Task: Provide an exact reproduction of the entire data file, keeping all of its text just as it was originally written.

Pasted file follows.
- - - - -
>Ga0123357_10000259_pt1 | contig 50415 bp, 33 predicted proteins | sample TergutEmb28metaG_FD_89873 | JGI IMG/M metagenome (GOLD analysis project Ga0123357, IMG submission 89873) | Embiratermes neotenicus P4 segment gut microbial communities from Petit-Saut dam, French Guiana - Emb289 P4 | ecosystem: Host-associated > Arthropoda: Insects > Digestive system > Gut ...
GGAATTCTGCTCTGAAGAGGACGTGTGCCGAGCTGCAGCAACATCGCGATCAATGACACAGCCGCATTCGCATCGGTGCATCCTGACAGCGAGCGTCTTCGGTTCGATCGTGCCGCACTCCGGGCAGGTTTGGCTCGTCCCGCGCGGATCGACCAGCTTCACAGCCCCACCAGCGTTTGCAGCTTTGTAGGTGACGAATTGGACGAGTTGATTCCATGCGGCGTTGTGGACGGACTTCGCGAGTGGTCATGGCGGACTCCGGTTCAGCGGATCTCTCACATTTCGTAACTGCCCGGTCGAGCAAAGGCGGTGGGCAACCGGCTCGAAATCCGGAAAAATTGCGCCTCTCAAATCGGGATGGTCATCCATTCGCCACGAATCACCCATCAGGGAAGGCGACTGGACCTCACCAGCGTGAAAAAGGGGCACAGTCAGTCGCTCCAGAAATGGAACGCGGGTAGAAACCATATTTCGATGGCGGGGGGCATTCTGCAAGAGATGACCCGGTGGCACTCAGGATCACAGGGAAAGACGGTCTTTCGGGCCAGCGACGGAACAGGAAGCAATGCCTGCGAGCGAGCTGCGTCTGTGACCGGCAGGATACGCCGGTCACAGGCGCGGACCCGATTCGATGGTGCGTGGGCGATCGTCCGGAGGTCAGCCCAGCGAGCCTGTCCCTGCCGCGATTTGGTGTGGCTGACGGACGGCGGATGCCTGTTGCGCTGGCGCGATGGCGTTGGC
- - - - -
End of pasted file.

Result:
>Ga0123357_10000259_pt1 | contig 50415 bp, 33 predicted proteins | sample TergutEmb28metaG_FD_89873 | JGI IMG/M metagenome (GOLD analysis project Ga0123357, IMG submission 89873) | Embiratermes neotenicus P4 segment gut microbial communities from Petit-Saut dam, French Guiana - Emb289 P4 | ecosystem: Host-associated > Arthropoda: Insects > Digestive system > Gut ...
GGAATTCTGCTCTGAAGAGGACGTGTGCCGAGCTGCAGCAACATCGCGATCAATGACACAGCCGCATTCGCATCGGTGCATCCTGACAGCGAGCGTCTTCGGTTCGATCGTGCCGCACTCCGGGCAGGTTTGGCTCGTCCCGCGCGGATCGACCAGCTTCACAGCCCCACCAGCGTTTGCAGCTTTGTAGGTGACGAATTGGACGAGTTGATTCCATGCGGCGTTGTGGACGGACTTCGCGAGTGGTCATGGCGGACTCCGGTTCAGCGGATCTCTCACATTTCGTAACTGCCCGGTCGAGCAAAGGCGGTGGGCAACCGGCTCGAAATCCGGAAAAATTGCGCCTCTCAAATCGGGATGGTCATCCATTCGCCACGAATCACCCATCAGGGAAGGCGACTGGACCTCACCAGCGTGAAAAAGGGGCACAGTCAGTCGCTCCAGAAATGGAACGCGGGTAGAAACCATATTTCGATGGCGGGGGGCATTCTGCAAGAGATGACCCGGTGGCACTCAGGATCACAGGGAAAGACGGTCTTTCGGGCCAGCGACGGAACAGGAAGCAATGCCTGCGAGCGAGCTGCGTCTGTGACCGGCAGGATACGCCGGTCACAGGCGCGGACCCGATTCGATGGTGCGTGGGCGATCGTCCGGAGGTCAGCCCAGCGAGCCTGTCCCTGCCGCGATTTGGTGTGGCTGACGGACGGCGGATGCCTGTTGCGCTGGCGCGATGGCGTTGGC